Hormonal imbalance is tied to gum disease – and vice versa
By Dr. Sarika Arora, MD
Even though I’m a doctor rather than a dentist, I always make sure to talk with my patients about the health of their teeth and gums. That’s because your dental health has a huge effect on your overall health, including the little-known connection between bleeding gums and hormonal imbalance.
Do your gums bleed when you brush your teeth? Are your gums receding? If so, it’s worth figuring out what’s going on and what you can do.
Why do your gums bleed more in menopause?
Women in perimenopause and menopause are more likely to develop bleeding gums and other symptoms of gum disease for one simple reason — inflammation.
But it works the other way around, too — poor oral hygiene that leads to bleeding gums can activate and elevate the inflammatory response so that inflammation becomes systemic. This sets the stage for developing hormonal imbalance and menopausal symptoms.
Let’s dig into why hormonal imbalance is tied to gum disease – and vice versa:
- Declining estrogen levels lead to gum disease and inflammation:
Studies show that estrogen can suppress inflammation in certain cells of the body. As estrogen declines during perimenopause, some of that anti-inflammatory protection disappears. During perimenopause, unhealthy lifestyle habits such as poor nutrition, lack of exercise and unmanaged stress can have a greater impact on your oral health than when you were younger.
So even if you are practicing good oral hygiene by brushing and flossing every day, you might still develop bleeding gums.
- Gum disease and inflammation leads to hormonal imbalance:
If you didn’t develop regular brushing and flossing habits when you were younger, the accumulated inflammation in your gums over the years could be promoting chronic inflammation throughout your body and causing hormonal imbalance.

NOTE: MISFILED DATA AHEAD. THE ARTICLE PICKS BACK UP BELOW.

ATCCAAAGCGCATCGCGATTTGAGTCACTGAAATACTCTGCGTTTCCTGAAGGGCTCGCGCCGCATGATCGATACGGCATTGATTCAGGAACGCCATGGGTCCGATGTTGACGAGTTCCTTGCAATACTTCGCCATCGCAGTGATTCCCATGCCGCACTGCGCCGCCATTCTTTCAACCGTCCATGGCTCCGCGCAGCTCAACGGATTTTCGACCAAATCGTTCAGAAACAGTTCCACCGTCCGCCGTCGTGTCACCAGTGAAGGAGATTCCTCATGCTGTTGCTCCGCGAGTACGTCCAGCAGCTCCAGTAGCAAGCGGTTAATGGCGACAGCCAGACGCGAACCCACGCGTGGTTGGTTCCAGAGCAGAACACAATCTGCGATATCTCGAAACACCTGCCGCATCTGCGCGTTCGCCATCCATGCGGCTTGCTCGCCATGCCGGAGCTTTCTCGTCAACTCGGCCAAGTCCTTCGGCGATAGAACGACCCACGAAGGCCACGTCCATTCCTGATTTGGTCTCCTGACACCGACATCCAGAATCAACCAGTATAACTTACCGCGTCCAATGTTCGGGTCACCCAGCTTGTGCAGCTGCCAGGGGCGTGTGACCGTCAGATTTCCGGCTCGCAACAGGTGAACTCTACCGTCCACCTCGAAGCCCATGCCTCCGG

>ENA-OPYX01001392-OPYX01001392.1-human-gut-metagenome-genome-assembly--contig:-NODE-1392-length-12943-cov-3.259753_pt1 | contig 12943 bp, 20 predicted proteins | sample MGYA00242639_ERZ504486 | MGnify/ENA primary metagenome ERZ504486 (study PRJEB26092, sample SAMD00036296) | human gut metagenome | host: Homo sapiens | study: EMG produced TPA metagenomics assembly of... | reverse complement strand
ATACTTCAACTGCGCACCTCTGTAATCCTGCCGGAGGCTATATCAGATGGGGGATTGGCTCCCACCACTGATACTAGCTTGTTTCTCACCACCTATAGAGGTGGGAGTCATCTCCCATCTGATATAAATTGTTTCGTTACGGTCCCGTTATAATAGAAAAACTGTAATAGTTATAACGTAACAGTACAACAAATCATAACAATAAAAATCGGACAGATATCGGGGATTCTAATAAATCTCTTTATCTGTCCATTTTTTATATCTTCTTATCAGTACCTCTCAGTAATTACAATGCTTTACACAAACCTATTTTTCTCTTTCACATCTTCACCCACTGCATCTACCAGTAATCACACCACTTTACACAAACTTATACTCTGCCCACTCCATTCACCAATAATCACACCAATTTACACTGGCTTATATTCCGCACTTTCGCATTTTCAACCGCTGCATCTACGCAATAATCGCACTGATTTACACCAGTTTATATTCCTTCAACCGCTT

More and more we’re seeing how periodontal disease affects your entire body. In fact, bleeding gums may be a signpost to other inflammatory issues that go beyond hormonal imbalance. These include serious, often hidden health concerns like metabolic syndrome, cardiovascular disease, osteoporosis or autoimmune disorders.
Healthy lifestyle habits promote normal levels of estrogen and progesterone which benefit your oral health by increasing blood flow to your gums, as well as changing your sensitivity to plaque on your teeth and bacteria in your mouth. Hormonal changes may also cause dental symptoms at other points in a woman’s life, including puberty, menstruation, pregnancy and during the use of birth control pills.
5 signs of hormonal imbalance connected to your dental health
- Bleeding gums
- Swollen gums
- Red gums
- Receding gums (a sign of bone loss in the jawbone)
- Dry, burning or painful mouth
What should you do?
- Be consistent with dental hygiene.
If you aren’t consistently brushing, flossing and seeing your biological/holistic dentist already, now’s the time to commit to upping your dental hygiene efforts. And keep them at the top of your priority list even when you may start to think “I’m in a rush, I’ll floss tomorrow.”
When you’re suffering from bleeding gums as well as other menopausal symptoms, you’ll want to do more than just increase your brushing and flossing. Of course, you should continue to see your dentist, but you may need to look at a system-wide solution to inflammation in your body.
- Reduce consumption of inflammatory foods.
I tell my patients that one of the most important steps for cutting down inflammation is to reduce the amount of sugary foods they eat. (This step is dentist-approved too). Other inflammatory foods include processed meat, fried foods, excess alcohol and any food for which you have an allergy or intolerance. For an overall anti-inflammatory food plan, the Mediterranean diet is a great choice and can make a big difference in helping to calm other menopause symptoms too.
The message from your mouth could simply be that it’s time to take better care of yourself —by focusing on balancing your hormones and reducing the factors that lead to systemic inflammation in order to help both your gums and the rest of your body.
For more ideas on how to reduce harmful inflammation, read our article “7 steps to an anti-inflammatory lifestyle” by Dr. Amber Hayden, DO. You’ll see the advice for brushing and flossing your teeth on a regular basis is at the top of the list too!